For this, I'll assume a B2B SaaS application that does NOT collect credit cards during signup built by a bootstrapping solo-founder.

That means you are facing two big problems when it comes to upgrade emails:

  1. You do not know what constitutes a successful trial
  2. You have neither time nor money to polish things up

Lets look at both problems in turn.

Lack of data & understanding of your trial users

Ideally, when you write your upgrade emails you know enough about your users and your product so that you can predict their success in using your product from the behaviour you are tracking.

The problem is that you do not have a lot of quantitative data to go by - i.e. you have less than 100 customers so there aren't any clear pattern showing up. At best you've got some qualitative data, e.g. from hallway usability testing, demoing your product, or user interviews.

Lack of time & money

Collecting that data needs a lot of customers and a lot of time for writing the tracking code, customer interviews, etc. As a solopreneur you're notoriously short on both.

There are only 24 hours in a day (8 if you want to stay productive long-term and/or have something resembling a social life) and you don't have a few millions in VC money that you can throw at the problem.

Solving these problems with an 80/20 approach

In essence, you just don't know which usage pattern makes your trial users go from "Meh" to "Woah! This is THE shit!".

So the very first upgrade email you write contains nothing but copy and a call to action: You want your users to put in their credit card details. You start sending upgrade emails three days before the trial is up, because it is child's play with Stripe and Drip - and good enough to get started.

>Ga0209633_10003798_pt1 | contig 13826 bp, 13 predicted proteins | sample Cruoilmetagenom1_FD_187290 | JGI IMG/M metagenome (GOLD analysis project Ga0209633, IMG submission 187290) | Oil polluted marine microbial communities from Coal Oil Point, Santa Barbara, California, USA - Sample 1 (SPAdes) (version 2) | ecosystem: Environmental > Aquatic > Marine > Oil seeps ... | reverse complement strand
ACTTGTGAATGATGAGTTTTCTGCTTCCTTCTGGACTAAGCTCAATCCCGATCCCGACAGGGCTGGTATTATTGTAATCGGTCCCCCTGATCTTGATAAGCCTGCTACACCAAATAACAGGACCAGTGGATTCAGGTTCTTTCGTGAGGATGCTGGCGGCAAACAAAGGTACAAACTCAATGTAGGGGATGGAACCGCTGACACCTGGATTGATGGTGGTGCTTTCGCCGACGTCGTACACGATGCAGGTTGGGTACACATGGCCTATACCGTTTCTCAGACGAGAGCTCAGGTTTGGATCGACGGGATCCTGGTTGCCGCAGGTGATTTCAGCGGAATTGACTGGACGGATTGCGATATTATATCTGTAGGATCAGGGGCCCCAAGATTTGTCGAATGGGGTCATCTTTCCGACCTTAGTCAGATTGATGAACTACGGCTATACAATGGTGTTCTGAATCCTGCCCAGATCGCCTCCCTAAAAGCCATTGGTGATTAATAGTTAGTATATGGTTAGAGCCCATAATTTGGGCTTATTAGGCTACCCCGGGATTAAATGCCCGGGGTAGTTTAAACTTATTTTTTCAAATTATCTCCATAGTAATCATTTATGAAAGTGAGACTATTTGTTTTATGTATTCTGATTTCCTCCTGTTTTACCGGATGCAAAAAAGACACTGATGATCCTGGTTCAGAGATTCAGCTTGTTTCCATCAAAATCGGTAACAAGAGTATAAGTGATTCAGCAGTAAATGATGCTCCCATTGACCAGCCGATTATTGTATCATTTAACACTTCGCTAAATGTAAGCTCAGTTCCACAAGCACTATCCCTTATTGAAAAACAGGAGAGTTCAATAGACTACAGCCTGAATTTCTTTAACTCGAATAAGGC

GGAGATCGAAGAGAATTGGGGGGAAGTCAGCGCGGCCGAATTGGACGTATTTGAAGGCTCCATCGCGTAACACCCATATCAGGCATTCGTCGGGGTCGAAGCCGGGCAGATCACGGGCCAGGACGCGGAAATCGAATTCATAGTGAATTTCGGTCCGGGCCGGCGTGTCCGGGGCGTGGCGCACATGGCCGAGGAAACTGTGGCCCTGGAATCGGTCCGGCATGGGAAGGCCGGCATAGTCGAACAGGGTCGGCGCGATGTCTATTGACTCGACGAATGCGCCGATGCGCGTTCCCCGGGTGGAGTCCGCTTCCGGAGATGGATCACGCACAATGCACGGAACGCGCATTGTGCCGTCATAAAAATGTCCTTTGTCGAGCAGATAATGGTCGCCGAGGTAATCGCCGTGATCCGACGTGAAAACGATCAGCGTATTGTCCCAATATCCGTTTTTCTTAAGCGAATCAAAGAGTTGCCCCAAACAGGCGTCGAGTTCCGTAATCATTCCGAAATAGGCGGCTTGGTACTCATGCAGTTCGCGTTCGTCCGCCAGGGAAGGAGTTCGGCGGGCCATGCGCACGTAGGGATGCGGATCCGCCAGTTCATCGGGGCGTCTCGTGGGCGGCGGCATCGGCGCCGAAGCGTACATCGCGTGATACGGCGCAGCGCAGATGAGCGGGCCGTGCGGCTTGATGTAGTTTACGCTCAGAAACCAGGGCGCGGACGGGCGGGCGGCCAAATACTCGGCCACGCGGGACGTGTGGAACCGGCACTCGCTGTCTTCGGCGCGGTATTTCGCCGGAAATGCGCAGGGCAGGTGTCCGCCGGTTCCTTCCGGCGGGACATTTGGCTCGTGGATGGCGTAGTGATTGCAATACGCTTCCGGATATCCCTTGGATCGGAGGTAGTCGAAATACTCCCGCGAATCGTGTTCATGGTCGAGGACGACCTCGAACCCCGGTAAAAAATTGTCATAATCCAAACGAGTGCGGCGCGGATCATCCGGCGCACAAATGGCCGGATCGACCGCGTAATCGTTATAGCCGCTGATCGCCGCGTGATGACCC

Let's dive in and look at the structure and the copy of your very first upgrade email experience.

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Sign up for my mailing list and get the Upgrade Email Workflow that you can install instantly in Drip to increase your trial-to-paid conversion rate.

Additionally, you'll get the SaaS Email Marketing Crash Course - a 5 day course to double your MRR with the help of world-class email marketing

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The structure

The structure on the upgrade notifications workflow straightforward: When you receive the customer.subscription.trial_will_end event from Stripe, you push the user into this upgrade workflow.

The workflow sends your trial users one email every 24 hours until the trial ends. Because the trial_will_end event comes three days before the trial is up, this results in 3 emails:

The workflow also checks whether a user has entered their credit card details prior to sending each email and exit the workflow if so. That way you do not bombard converted users with useless emails.

This is what the workflow looks like - designed in Drip:

Basic upgrade email workflow in Drip

The copy

Due to the lack of data - e.g. you don't know whether a given customer is successfully using your product - it is a lot harder to write great copy.

Ideally, you want to include some metric telling them how much they have used your app or how much money they've made because of it. But that is to be perfected later on.

For now, we will focus the copy on highlighting the benefits and features and include social proof to counter the most common objections. If you are conducting any sort of exit interview with your customers after they cancelled or didn't convert from the free trial, you'll quickly figure out those objections.

Here's what that first email could look like:

Basic upgrade email copy

The second email, sent 24 hours later (or 48 hours out) has more urgency and also a bit more details on what happens.

trial end email copy

The third email is pretty much the same as the second one except for the changed deadline.